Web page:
With President Joe Biden on the verge of his first big legislative victory, a key moderate Democrat says he’s open to changing Senate rules that could allow for more party-line votes to push through other parts of the White House’s agenda such as voting rights.
West Virginia Sen. Joe Manchin stressed Sunday that he wants to keep the procedural hurdle known as the filibuster, saying major legislation should always have significant input from the minority party. But he noted there are other ways to change the rules that now effectively require 60 votes for most legislation. One example: the “talking filibuster,” which requires senators to slow a bill by holding the floor, but then grants an “up or down” simple majority vote if they give up.
“The filibuster should be painful, it really should be painful and we’ve made it more comfortable over the years,” Manchin said. “Maybe it has to be more painful.”
“If you want to make it a little bit more painful, make him stand there and talk,” Manchin added. “I’m willing to look at any way we can, but I’m not willing to take away the involvement of the minority.”
On Monday, White House press secretary Jen Psaki reiterated that President Joe Biden has no interest in tweaking the filibuster.
“His preference is not to make changes to the filibuster rules. But he believes that with the current structure that he can work with Democrats and Republicans to get work and business done,” she said.
Democrats are beginning to look to their next legislative priorities after an early signature win for Biden on Saturday, with the Senate approving a $1.9 trillion COVID-19 relief plan on a party-line 50-49 vote.
Final passage is expected Tuesday in the House if leaders can hold the support of progressives frustrated that the Senate narrowed unemployment benefits and stripped out an increase of the federal minimum wage to $15 an hour.
Biden says he would sign the measure immediately if the House passed it. The legislation would allow many Americans to receive $1,400 in direct checks from the government this month.
“Lessons learned: If we have unity, we can do big things,” a jubilant Senate Majority Leader Chuck Schumer, D-N.Y., told The Associated Press in an interview after Saturday’s vote.
Still, the Democrats’ approach required a last-minute call from Biden to Manchin to secure his vote after he raised late resistance to the breadth of unemployment benefits. That immediately raised questions about the path ahead in a partisan environment where few, if any, Republicans are expected to back planks of the president’s agenda.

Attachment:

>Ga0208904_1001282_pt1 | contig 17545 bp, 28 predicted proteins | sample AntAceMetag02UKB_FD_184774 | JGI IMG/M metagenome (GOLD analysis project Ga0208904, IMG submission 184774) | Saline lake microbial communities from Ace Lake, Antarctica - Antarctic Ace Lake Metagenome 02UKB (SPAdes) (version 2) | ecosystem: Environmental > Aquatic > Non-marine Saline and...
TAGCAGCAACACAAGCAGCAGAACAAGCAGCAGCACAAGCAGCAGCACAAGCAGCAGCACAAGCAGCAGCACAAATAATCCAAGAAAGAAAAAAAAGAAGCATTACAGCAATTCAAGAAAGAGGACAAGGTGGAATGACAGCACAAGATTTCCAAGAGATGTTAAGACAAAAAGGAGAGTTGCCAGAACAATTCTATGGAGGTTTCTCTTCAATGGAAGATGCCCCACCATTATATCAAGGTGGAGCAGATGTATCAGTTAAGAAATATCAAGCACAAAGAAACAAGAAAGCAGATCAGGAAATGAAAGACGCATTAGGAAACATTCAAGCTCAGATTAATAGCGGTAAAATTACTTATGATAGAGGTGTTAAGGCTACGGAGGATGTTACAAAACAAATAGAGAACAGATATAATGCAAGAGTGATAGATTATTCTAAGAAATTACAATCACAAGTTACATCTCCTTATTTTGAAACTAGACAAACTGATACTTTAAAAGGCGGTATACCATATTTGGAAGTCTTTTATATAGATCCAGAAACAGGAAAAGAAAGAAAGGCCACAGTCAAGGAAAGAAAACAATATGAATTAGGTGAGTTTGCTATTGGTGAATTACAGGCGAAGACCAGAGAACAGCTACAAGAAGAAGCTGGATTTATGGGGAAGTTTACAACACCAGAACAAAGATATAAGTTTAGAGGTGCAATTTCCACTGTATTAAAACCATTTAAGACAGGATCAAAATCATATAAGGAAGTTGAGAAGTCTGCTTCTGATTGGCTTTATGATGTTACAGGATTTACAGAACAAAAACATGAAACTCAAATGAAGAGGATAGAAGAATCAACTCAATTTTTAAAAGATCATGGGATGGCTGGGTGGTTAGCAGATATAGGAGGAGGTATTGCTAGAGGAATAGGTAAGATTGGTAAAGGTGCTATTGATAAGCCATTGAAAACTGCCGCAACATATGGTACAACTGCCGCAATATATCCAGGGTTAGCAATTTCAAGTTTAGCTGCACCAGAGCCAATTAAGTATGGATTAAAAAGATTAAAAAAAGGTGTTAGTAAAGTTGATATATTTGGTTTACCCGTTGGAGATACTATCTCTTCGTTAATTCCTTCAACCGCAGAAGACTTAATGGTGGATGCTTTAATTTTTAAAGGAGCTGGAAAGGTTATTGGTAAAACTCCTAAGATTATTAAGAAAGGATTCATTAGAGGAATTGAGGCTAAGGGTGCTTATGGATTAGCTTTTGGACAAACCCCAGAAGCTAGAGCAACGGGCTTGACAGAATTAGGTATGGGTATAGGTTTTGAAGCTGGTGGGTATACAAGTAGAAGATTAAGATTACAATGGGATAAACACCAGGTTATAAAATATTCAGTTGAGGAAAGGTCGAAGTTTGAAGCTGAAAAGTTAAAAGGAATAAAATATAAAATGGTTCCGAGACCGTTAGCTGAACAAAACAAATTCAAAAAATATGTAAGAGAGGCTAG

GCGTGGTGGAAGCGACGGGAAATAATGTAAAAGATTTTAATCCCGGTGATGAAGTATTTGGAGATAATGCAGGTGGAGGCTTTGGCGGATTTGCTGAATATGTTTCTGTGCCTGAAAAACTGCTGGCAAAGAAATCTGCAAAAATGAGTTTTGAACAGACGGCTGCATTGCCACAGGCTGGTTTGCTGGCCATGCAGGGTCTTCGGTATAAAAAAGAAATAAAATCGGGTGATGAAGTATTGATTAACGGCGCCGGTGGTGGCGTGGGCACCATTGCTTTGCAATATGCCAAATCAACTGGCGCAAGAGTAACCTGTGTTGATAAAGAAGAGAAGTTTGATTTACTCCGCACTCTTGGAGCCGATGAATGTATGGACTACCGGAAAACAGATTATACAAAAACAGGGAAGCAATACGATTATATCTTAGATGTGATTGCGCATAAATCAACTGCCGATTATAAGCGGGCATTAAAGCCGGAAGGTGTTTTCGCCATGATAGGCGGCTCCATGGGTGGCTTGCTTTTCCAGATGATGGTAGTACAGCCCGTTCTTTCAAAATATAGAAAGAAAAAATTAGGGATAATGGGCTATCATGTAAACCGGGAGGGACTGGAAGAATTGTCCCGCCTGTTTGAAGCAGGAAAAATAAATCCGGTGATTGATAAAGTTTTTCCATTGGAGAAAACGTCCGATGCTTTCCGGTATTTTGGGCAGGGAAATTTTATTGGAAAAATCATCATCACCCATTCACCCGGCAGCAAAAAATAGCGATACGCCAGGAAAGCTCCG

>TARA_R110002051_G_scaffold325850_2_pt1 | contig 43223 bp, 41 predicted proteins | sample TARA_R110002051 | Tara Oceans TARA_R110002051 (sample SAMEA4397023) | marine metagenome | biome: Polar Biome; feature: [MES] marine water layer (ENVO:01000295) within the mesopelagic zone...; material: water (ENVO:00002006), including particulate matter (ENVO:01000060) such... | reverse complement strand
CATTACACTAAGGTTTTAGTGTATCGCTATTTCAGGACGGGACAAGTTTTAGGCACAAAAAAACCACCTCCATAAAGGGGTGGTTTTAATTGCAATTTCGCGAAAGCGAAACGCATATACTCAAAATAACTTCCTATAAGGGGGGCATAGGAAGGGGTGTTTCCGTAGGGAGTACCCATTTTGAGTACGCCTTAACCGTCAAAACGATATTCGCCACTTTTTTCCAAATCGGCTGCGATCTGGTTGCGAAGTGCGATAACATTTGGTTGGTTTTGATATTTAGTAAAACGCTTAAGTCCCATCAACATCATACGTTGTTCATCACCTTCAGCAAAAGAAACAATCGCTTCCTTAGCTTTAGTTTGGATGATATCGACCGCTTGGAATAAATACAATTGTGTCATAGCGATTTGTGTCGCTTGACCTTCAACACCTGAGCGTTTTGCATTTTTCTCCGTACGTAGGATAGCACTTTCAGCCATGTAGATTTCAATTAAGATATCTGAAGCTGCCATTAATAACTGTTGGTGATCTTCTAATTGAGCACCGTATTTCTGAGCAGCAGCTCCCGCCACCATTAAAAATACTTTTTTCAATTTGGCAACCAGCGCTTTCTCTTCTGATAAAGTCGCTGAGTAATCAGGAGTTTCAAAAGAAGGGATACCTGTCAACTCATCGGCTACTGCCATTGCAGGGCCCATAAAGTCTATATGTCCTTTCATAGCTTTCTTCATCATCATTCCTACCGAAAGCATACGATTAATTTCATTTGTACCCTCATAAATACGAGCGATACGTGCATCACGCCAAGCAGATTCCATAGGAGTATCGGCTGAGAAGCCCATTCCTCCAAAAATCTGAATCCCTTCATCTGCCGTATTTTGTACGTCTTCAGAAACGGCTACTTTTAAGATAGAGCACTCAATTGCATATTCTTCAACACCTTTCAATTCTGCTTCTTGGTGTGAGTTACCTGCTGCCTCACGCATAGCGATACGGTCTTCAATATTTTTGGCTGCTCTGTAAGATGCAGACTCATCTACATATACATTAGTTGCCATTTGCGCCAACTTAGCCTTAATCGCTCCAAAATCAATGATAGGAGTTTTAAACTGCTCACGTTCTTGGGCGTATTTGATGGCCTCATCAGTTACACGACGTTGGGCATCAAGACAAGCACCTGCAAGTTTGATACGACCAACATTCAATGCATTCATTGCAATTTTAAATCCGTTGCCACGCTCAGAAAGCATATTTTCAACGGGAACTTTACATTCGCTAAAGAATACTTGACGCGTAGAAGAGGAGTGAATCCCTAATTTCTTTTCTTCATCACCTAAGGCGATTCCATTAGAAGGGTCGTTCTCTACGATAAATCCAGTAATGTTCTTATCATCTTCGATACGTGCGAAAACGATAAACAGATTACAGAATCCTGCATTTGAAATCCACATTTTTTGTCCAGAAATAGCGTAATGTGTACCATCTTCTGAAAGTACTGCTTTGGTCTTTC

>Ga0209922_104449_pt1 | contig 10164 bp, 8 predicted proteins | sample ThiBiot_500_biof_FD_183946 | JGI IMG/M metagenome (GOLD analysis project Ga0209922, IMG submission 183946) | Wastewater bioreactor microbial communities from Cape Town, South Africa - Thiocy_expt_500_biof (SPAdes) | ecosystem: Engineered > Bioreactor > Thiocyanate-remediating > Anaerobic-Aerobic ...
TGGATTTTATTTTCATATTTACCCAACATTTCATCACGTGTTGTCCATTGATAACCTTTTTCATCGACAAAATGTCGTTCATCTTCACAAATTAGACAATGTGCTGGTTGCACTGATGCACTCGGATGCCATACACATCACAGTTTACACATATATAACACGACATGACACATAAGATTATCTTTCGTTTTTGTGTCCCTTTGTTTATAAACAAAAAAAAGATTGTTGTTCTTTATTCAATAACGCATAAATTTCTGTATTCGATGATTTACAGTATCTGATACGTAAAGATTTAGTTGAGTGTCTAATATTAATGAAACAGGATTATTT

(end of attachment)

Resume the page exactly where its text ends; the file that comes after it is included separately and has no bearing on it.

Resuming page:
Democrats used a fast-track budget process known as reconciliation to approve Biden’s top priority without Republican support, a strategy that succeeded despite the reservations of some moderates. But work in the coming months on other issues such as voting rights and immigration could prove more difficult.
Sen. Lindsey Graham, R-S.C., pledged that Senate Republicans would block passage of a sweeping House-passed bill on voting rights. The measure, known as HR 1, would restrict partisan gerrymandering of congressional districts, strike down hurdles to voting and bring transparency to the campaign finance system. It would serve as a counterweight to voting rights restrictions advancing in Republican-controlled statehouses across the country in the wake of Donald Trump’s repeated false claims about a “stolen” election.
“Not one Republican is going to vote for HR 1 because it’s a federal takeover of elections, it sets up a system where there is no real voter security or verification,” Graham said. “It is a liberal wish list in terms of how you vote.”
The Senate is divided 50-50, but Democrats control the chamber because Vice President Kamala Harris can cast the tie-breaking vote. With 60 votes effectively needed on most legislation, Democrats must win the support of at least some Republicans to pass Biden’s agenda.
When asked about the voting rights bill, Manchin on Sunday left the door open to supporting some kind of a workaround to allow for passage based on a simple majority, suggesting he could support “reconciliation” if he was satisfied that Republicans had the ability to provide input. But it was unclear how that would work as voting rights are not budget-related and would not qualify for the reconciliation process.
“I’m not going to go there until my Republican friends have the ability to have their say also,” Manchin said.